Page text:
At first glance, Gabby appears to be a perfectly normal adolescent dog — a healthy, happy and rambunctious mixed-breed puppy soon to be a year old. She is only one of an avalanche of about 3 million new U.S. pets purchased or adopted to brighten their owners’ lives during the height of the COVID-19 pandemic.
It’s not until she is approached by a stranger — or a strange dog — or exposed to a new and unfamiliar environment that it becomes clear Gabby is not exactly as carefree as she seems. She often reacts with fear or uncertainty when she encounters new people or other dogs. She is near panic when faced with a new environment or an unfamiliar situation. Even taking her to the vet is more difficult and stressful than usual for both her and her owners.
But Gabby is certainly not unique or even unusual. Instead, she is one of an unknown number of dogs that are now, and forevermore will be, products of the pandemic. While they were in the critical formative weeks of early life, particularly during 2020, the behavior and socialization of this “Generation P” of dogs were affected to varying degrees by their lack of normal contact and experiences during the long months of quarantine isolation.
“The first three months of a puppy’s life are extremely important to its social development,” said Dr. Christopher Lea, assistant clinical professor in the Department of Clinical Sciences in Auburn University’s College of Veterinary Medicine. “Primary socialization occurs during the first three to six weeks with a puppy’s littermates. Then there is a secondary period of development from six to 12 weeks. This is when a puppy learns to interact with humans.”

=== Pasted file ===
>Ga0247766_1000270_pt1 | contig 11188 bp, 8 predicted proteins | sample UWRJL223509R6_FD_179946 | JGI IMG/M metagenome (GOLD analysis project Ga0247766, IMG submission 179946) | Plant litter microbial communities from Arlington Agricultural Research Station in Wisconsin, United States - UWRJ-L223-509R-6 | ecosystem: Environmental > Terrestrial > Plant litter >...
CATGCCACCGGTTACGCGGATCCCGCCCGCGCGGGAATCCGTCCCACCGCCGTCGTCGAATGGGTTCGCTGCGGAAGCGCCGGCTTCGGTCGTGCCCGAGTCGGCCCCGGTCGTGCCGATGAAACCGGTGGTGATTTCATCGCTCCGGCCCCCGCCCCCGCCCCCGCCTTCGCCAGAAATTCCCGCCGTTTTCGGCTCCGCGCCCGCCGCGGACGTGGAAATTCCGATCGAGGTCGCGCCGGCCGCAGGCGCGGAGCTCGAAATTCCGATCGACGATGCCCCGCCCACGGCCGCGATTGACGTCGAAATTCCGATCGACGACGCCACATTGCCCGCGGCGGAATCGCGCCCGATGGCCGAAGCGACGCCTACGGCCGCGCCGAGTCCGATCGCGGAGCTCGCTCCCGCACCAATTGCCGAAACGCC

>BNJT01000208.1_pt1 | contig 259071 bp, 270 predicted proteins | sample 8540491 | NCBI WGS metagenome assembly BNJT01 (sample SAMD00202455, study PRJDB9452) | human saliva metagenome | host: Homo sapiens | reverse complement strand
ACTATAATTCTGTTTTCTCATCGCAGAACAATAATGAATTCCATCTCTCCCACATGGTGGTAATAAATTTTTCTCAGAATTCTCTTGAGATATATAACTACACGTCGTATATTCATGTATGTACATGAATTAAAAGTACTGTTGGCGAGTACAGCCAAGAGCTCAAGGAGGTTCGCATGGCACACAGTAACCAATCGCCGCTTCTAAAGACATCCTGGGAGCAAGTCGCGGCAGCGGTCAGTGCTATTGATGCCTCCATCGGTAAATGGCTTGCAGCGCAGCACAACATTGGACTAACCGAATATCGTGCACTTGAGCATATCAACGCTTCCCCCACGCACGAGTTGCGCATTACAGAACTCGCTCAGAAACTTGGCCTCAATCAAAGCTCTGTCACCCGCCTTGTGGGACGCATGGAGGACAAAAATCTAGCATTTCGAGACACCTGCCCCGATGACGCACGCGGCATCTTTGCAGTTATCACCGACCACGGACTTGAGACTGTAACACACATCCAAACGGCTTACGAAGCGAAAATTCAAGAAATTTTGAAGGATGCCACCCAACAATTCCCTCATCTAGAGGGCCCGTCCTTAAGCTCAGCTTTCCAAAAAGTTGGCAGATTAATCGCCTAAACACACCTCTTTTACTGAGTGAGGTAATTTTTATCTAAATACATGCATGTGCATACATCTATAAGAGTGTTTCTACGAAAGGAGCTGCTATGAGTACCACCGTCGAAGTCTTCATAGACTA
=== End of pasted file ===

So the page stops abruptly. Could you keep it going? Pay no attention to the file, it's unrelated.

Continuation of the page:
Cat Clutton, a certified dog trainer and founder at ReKalibratedK9 Dog Training Services in Opelika, said this early three-month period is critical to a dog’s lifetime behavioral patterns.
“Simply put, dogs that are not properly exposed to a variety of individuals, objects, sights, sounds, smells and environments during this period may always be fearful of some of those same things,” Clutton said.
Many of the pups of “Generation P” had few, if any, of the experiences and contacts Lea and Clutton describe. Instead, their early months were largely spent in the company of their owners and perhaps with older dogs in their households. To make matters worse, a larger-than-usual number of pandemic dog adoptions were to first-time owners more likely to make novice mistakes with socializing puppies, even in a normal environment. This produced a perfect storm of bad circumstances at a critical time in the developmental stages of these dogs.
Even in the case of experienced owners acting responsibly during pandemic isolation — avoiding crowds, gatherings and outings in dog parks, while generally being as antisocial as possible — many of their dogs have become antisocial as well. And just as some humans are experiencing anxiety during the transition back to some degree of normalcy, many of these puppies, who are now dog teenagers, are having anxiety issues of their own.
The largest problem both trainers and vets are reporting so far is due to separation anxiety. As the COVID-19 situation improves, dog owners who’ve been homebound for months are returning to work and school. Suddenly, dogs that have had constant human companionship for their entire young lives are finding themselves bored and alone for much of the day.
“This is a big one since most COVID-19 pets were happy to have their owners staying home all day,” Lea said. “Disrupting this pattern can trigger destructive behavior, and destructive behavior is a big reason people relinquish their pets to animal shelters.”